There is also the issue of the quality of the panels. For example I have an Auria 27" IPS that looks really good but I also have a high end Philips TN Gaming monitor 24" that in my opinions actually has better color to it.


The simple truth is, at the end of the day there is NO one right answer as to what is best. Viewing a monitor is a very personal experience, same as listening to music with headsets or speakers, using a mouse or even a keyboard.

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Since your main preference is gaming (and I'm guessing first-person shooters), you'll want a combination of low response times, low input lag, and higher refresh rate. Unless you're going to upgrade the HD 7870, there's no reason to get a 120Hz or higher monitor.


For panel types, IPS panels can have as low input lag as TN panels, but you'll typically see 5ms response times or higher, whereas TN panels will have 1-2ms response times. You'll want a combination of both. Having a 1ms response time is great, but if your input lag is 22ms, you might actually benefit more from having a 2ms response time with 10ms input lag.


Here's a good site for comparing some input lag. It doesn't have a lot of other great monitors, but if you're looking at a specific monitor that's not on that list, just go read a review, most times they'll measure input lag. 



For IPS panels, you're also trading higher response times and refresh rates for better color accuracy, contrast, and viewing angles, etc. Like ComputerEd said, are you going to place the monitor not exactly in front of you? So viewing angles should be a non-issue. As for color accuracy and contrast, that's the tradeoff TN panels have for speed. You won't get as good of contrast, and maybe only up to 95% of the sRGB color spectrum after calibration.


I actually don't mind 1920x1200 at 28 inches. If you find a 27" at 1080P, I don't think you'll have any issues, but most professional gamers prefer smaller monitors just because they don't want to turn their heads a little to see what's going on in their slight peripheral vision, lol.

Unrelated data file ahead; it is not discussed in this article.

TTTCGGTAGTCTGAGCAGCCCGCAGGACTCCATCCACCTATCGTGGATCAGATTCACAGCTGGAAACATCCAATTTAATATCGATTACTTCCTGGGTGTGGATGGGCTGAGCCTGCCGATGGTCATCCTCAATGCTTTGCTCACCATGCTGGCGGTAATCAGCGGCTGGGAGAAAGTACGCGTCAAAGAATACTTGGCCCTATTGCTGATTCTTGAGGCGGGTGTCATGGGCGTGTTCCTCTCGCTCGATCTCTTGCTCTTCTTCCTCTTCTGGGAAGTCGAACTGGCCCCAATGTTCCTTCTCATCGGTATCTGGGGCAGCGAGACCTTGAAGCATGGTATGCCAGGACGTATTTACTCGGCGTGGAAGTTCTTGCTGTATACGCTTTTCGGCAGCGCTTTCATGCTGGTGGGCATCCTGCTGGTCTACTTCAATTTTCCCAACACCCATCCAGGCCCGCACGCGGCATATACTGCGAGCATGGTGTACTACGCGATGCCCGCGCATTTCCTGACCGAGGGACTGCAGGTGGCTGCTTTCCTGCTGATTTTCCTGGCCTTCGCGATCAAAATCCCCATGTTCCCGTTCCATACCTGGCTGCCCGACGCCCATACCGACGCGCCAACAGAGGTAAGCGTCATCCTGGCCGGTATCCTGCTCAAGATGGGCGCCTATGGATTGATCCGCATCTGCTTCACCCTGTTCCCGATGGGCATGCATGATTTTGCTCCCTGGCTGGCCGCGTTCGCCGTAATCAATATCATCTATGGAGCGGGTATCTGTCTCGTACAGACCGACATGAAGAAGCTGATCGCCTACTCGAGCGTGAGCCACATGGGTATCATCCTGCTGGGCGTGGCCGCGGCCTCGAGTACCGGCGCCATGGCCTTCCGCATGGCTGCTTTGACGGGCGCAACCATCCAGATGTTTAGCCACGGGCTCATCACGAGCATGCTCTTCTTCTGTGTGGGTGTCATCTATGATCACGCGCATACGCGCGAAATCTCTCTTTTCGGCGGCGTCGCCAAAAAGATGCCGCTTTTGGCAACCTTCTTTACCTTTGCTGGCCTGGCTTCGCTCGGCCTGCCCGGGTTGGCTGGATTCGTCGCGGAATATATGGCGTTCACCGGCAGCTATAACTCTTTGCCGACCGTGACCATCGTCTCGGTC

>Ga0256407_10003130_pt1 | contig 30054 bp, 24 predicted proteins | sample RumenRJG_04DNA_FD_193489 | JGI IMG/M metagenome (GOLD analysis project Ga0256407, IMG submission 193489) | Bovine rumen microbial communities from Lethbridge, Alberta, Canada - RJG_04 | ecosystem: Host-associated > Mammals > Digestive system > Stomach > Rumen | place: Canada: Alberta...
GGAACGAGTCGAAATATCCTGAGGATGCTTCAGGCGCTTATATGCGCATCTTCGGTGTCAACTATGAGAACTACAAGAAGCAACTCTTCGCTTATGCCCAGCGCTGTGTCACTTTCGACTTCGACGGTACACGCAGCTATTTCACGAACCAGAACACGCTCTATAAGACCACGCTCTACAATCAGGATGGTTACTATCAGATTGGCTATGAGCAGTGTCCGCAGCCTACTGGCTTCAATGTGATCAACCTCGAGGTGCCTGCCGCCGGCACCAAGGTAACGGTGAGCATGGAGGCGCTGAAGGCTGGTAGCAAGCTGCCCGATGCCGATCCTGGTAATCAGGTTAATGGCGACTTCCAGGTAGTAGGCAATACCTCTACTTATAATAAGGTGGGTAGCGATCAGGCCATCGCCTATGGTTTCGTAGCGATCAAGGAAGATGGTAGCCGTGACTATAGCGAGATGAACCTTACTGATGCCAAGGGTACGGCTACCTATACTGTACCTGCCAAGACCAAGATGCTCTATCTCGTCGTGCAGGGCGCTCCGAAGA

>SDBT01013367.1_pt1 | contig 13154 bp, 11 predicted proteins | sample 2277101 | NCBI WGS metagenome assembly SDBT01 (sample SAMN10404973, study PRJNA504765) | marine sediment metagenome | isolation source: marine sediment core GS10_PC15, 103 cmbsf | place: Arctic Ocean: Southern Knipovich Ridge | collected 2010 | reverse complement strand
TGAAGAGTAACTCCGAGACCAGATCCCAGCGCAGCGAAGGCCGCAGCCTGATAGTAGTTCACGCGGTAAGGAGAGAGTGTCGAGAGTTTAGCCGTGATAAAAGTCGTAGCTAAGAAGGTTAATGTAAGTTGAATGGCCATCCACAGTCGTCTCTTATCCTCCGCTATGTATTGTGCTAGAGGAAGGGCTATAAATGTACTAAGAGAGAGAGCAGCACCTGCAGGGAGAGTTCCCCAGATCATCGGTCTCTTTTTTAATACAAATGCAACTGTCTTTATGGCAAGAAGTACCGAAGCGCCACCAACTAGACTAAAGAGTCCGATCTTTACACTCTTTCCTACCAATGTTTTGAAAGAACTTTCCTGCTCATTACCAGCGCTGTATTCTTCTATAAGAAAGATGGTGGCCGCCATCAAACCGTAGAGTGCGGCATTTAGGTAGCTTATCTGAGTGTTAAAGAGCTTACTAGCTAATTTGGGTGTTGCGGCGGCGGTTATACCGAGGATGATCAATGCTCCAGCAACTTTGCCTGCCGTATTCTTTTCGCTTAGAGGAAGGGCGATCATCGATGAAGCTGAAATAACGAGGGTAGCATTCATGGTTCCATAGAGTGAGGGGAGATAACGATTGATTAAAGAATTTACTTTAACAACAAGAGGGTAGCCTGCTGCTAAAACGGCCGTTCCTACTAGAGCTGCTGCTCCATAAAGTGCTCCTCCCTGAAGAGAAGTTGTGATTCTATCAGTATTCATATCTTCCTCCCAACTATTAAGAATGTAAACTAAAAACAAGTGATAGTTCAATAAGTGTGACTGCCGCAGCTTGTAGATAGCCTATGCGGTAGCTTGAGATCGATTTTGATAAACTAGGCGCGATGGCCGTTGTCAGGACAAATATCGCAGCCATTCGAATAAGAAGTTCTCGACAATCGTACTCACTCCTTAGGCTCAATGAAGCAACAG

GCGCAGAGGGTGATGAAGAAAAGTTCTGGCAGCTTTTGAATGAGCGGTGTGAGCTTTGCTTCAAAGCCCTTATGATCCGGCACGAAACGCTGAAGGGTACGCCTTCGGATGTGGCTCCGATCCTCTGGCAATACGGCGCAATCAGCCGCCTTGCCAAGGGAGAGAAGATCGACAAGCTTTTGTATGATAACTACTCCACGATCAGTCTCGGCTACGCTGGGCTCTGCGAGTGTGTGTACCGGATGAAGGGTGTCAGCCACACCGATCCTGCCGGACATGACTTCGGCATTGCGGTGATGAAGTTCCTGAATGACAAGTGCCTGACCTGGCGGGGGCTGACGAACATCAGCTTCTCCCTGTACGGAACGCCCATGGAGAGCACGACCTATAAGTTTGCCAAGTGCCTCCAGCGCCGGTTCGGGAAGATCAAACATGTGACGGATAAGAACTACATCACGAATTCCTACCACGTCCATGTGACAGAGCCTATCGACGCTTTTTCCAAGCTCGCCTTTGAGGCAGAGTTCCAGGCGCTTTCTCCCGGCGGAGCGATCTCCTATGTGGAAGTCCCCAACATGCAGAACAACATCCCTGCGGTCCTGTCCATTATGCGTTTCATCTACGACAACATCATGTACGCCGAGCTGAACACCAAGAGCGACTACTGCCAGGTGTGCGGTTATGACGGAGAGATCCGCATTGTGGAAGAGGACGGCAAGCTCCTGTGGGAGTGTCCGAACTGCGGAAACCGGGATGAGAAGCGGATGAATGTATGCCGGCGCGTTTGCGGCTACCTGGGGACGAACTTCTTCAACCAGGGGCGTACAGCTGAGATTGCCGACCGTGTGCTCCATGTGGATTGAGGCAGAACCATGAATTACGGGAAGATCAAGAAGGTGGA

Anyways, my recommendation for you is to settle on a 24" TN panel that has 2ms or faster response times, less than 20ms input lag, at 1080P resolution at 60Hz Refresh rate.


If you know you'll upgrade your card within the next two years, then find one with 120Hz Refresh rate.

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I have and recommend the Qnix 2710 27" IPS 2560x1440 monitor, matte screen and paid extra for the ultimate perfect pixel.  From reviews (from people that seem to know more than I do on the subject) it has great color accuracy and super low input lag.  In my experience, it's great although not as mind blowingly awesome as some like to bill it.  I had twin gtx560ti cards at first, comparable to 7870s in crossfire I believe, and it ran most everything really great except for hitting the 1gb vram limit.  Thing is, even if something doesn't run very well for you at 1440, you can easily just run it at 1080.  So making the jump to 1440 isn't dangerous or limiting or anything, its just that it may be underutilized with a single 7870 card until your next upgrade. 


Plus this monitor is overclock-able often up to 120hz.  I personally have mine OC'd to 96zh 24/7 and get to use the extra frames in several games.  The thing is, you have options, [email protected]/96/60 or even [email protected]/96/60 depending on what your pc can do.  Probably the only downside is the single DVI-D input.  There is a model out there that has a display port but it can't be oc'd at all and has increased latency.


I know your budget is bigger than this but I don't know if you can get more for your money:




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I have been playing a lot with monitors the last few weeks. I have two 1440 monitors, two 144Hz monitors and an Ultrawide in house right now.


27" at 1080 is not nearly as bad as people make it out to be. The key though is the need. For me my monitor sits a bit over 3' from my face while gaming. At this distance a 1440 display is way to small. I can do some scaling but have to really scale up to make it work. A 1080 at this distance however works really well and I am sitting far enough back that the pixels are not visable.


As for the high refresh rate with a 7870, I will disagree on it having not effect. I am finding that I do get a smoother experience with the 144Hz displays even when the game is only pushing 60 FPS or less. Also a 7870 CAN push 1 144 refresh if the settings are done correctly.


Thias video is awesome at explaining why settings make a difference depending on play style




There are some solid monitors at the 24" range with 120/144 refresh. Asus has a great lineup and BenQ is starting to take gaming seriously with in my opinion the best lineup of gaming monitors.